CRAIG: Yes, what a tragedy. I've had an opportunity to talk to her twice, once since death of her daughter, and then prior to. And what wasn't said, both her and her husband were also fighting COVID at the same time. At the same time, they were dealing with their five-year- old daughter, they were fighting as well, so, a tragedy.
I can't tell you how many police officers I've called, not just those in hospitals battling COVID, but also those who have lost loved ones. I'm talking about parents. Not a day has gone by.
HARLOW: You just lost -- the force just lost one of your beloved colleagues, Captain Jonathan Parnell, who headed the homicide division and was a veteran of 31 years with you guys. He just collapsed last Tuesday walking into the bathroom.
CRAIG: Yes, it was tragic. I had a conversation with him two days. I knew that he was battling COVID. He was a strong man. He used to be an SRT officer, certainly revered as a leader in the Detroit Police Department, and he's a fighter. His son is also a police officer with a local university in state. His dad was a hero throughout his career, and to lose him certainly has left a void in our department. It's left a void. What a great man. And also our 911 call taker also succumbed to COVID just before Captain Parnell.
HARLOW: You spent 28 years at the Los Angeles Police Department before becoming Detroit's police chief, and you have said that nothing in your career, mass shootings, earthquakes riots that followed Rodney King's beating prepared you for this. And you call this unknown enemy but the fight is real. What has this been like for you with all of your officers?
CRAIG: It's been an interesting journey; I will tell you, and while nothing compares to it, the issues that we dealt with while I was in Los Angeles for 28 years. But the one thing, why aren't the police officers across this country has to deal with the unknown? So police officers are prepared to go into situations, nothing is ever routine. And so you have to respond very quickly.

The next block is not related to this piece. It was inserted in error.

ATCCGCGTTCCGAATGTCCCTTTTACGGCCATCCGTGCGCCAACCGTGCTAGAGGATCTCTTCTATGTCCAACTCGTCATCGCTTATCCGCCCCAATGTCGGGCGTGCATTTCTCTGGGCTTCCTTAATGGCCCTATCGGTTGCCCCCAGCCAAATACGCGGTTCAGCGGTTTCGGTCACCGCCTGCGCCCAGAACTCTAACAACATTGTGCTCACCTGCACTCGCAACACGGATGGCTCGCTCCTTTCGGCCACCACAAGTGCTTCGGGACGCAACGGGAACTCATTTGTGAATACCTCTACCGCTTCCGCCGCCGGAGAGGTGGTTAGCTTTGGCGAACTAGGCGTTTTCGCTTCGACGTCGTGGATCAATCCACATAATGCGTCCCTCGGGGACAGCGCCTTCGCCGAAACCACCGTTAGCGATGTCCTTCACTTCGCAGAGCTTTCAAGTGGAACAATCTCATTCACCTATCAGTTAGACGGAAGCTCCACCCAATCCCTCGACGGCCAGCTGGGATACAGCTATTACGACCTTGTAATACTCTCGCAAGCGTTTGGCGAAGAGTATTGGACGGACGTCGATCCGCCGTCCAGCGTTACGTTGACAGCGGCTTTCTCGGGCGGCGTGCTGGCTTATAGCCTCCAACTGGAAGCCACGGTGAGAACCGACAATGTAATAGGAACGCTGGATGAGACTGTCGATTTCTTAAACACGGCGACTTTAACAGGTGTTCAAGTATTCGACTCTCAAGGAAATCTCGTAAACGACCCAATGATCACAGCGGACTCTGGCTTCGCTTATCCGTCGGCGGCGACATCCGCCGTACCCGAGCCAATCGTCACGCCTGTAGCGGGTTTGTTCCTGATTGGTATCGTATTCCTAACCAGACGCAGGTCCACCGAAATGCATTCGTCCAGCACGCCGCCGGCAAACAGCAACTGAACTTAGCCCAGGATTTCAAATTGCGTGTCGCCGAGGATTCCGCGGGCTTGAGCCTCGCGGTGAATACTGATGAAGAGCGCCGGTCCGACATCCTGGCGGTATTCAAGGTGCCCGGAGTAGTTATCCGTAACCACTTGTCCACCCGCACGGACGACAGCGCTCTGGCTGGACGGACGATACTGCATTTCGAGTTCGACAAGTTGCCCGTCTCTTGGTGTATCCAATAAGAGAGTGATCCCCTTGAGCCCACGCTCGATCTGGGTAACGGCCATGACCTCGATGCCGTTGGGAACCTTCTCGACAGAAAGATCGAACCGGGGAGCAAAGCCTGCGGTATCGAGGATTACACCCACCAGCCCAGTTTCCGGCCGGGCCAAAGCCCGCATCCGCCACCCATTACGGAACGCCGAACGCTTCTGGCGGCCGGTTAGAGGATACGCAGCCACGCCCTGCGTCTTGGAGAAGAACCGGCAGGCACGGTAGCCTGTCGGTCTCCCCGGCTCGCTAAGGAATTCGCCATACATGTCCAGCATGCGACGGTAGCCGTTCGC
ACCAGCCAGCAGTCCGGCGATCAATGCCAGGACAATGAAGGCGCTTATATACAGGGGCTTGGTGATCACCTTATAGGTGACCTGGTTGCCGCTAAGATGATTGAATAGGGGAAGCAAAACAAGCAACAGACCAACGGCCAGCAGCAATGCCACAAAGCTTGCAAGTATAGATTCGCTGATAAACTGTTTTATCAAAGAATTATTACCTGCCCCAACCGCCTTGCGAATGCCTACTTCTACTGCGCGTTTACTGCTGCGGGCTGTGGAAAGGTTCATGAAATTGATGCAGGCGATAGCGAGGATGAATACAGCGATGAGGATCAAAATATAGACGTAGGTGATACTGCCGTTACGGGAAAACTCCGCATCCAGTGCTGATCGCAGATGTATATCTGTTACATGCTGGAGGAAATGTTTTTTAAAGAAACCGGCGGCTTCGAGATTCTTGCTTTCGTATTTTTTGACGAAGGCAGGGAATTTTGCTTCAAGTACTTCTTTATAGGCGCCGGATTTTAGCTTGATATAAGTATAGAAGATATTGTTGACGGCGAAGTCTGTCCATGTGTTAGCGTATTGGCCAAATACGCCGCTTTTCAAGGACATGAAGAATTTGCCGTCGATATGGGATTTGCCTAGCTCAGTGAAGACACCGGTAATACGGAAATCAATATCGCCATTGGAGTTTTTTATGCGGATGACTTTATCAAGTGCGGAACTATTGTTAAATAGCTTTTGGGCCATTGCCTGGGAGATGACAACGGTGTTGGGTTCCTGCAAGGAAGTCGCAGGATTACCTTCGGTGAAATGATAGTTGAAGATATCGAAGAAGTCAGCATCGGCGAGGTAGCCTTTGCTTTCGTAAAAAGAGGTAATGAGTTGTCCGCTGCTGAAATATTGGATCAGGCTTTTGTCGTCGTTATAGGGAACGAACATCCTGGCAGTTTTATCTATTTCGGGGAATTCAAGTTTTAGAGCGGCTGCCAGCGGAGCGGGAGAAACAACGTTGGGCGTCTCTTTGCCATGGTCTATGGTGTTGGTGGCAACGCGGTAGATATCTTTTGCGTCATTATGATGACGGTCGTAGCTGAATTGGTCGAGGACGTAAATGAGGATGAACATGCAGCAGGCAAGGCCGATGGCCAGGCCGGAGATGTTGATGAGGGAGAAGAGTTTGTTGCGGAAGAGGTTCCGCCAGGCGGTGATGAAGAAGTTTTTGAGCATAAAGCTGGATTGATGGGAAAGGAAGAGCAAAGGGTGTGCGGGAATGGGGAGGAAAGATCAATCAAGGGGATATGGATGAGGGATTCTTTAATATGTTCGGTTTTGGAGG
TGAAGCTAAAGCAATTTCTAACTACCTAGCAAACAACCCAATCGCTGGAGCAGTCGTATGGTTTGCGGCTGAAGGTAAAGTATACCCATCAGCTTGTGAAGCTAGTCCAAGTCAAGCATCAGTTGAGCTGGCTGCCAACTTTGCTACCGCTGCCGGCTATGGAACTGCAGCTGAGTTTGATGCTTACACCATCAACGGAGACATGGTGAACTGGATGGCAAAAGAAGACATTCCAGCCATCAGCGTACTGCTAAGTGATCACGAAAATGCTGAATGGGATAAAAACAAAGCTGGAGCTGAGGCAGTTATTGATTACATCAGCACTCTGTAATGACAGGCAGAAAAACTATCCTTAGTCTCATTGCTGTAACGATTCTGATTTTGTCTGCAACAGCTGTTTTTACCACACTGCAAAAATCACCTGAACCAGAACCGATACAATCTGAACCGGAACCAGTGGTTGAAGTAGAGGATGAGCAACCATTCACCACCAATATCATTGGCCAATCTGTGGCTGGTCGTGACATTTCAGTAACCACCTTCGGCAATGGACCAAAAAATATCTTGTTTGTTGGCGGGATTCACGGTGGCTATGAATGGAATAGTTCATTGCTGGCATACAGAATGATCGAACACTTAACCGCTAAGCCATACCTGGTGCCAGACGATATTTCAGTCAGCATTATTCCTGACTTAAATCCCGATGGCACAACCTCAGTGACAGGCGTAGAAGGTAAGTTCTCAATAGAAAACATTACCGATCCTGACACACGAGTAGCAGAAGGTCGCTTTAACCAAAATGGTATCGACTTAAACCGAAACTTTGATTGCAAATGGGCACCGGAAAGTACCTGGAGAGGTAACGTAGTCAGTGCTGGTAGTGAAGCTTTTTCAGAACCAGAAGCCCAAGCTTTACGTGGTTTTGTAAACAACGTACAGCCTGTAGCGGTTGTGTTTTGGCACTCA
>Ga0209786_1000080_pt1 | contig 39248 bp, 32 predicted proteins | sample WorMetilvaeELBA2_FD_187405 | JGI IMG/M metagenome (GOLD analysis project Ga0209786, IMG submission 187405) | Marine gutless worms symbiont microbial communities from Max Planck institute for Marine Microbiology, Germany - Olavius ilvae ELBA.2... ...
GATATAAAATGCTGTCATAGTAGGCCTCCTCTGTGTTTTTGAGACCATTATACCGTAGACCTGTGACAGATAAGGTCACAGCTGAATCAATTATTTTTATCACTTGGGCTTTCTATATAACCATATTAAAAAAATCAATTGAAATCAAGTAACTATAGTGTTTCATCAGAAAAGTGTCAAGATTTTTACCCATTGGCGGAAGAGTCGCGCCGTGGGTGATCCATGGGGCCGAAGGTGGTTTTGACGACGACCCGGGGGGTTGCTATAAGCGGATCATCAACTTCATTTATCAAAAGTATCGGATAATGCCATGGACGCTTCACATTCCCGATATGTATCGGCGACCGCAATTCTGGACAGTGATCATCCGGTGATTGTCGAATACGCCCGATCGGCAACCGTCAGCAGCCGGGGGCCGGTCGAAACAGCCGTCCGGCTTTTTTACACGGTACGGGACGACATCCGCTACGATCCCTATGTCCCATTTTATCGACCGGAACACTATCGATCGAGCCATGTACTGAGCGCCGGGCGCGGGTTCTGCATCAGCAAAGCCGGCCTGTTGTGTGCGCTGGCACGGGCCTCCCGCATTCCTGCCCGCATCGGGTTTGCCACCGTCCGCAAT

Now, this unknown is very different, and I am so proud of the men and women at the Detroit Police Department who I've got to believe have their set of fears, wondering if they're going to get the virus, take the virus home to their family, but that said, they still come to work. And even those that were quarantined, and I know you saw the numbers of officers quarantined, they wanted to get back to work so they could help their fellow officers.
HARLOW: And one sign of good news, as the Detroit mayor, Mayor Duggan, told us last week, is that this rapid test from Abbott Lab actually allowed you guys to test all 700 of your officers that were quarantined and all the negative results could come right back to work. That is great news.
But there is also -- we have some pictures of you and your fellow officers we can show folks here. One of your officers who just graduated, a rookie out of the academy, Mark Perez, told The Washington Post, I have to come into work concerned about whether I'm going to be the next victim -- this is not him, just to be clear, sorry about that -- whether or not I'm going to be the next victim. There is only so much an officer can do to prevent himself from coming into contact with the actual virus. Every day is stressful for me.
What do you say to, especially, the young rookie officers out there that feel like they don't know if they're going to contract this during a traffic stop or what's going to happen?
CRAIG: Well, I will tell you, and I know that's the feelings of so many, yet they still come out, they work hard to try to make the city safe. They also work hard knowing that this virus is real. They've seen too many of their colleagues quarantined, even the chief of police who contracted it. So they understand it.
But I will tell you, and I want to applaud Mayor Mark Duggan for really going out and getting the rapid testing. I mean, you said some numbers. But just to give you an example of the impact, 892 as of this morning cleared and returned to duty, phenomenal.
And so we've had some staggering numbers in terms of those who have tested positive, a total of 273 since we started testing.
As it stands today, there are 102 that are still positive. So we're fighting a good fight, but I will tell you early on, Poppy, we put measures in place to keep our officers safe. We were very aggressive about quarantines probably more than most places, but it worked out. I think we may have saved additional officers' lives because of being aggressive. It doesn't mean that the officers were not concerned.
If I had any criticism early on, I think if we had donned masks much sooner, we may have had fewer numbers. But this is one of those issues, this pandemic, you learn as you go.
And I'm so proud of how the city has responded. And when you look at our numbers now in terms of our sworn civilian employees, we're dropping. We are really dropping, and it's really having a positive impact on the police department.
HARLOW: I'm so glad to hear that. I'm so, so -- you must be so grateful for that. Detroit Police Chief James Craig, thank you, we're so glad you're better, but we're sorry for the losses you've endured. Thanks for being with us.
CRAIG: Yes, thank you so much. And I appreciate you giving me time.
HARLOW: Of course. Jim?
SCIUTTO: Yes, poor little girl.
Well, Vice President Pence says that the administration is closely tracking cities, such as Boston and Philadelphia, the mayors of both those cities will join us next, what they are doing to battle the coronavirus.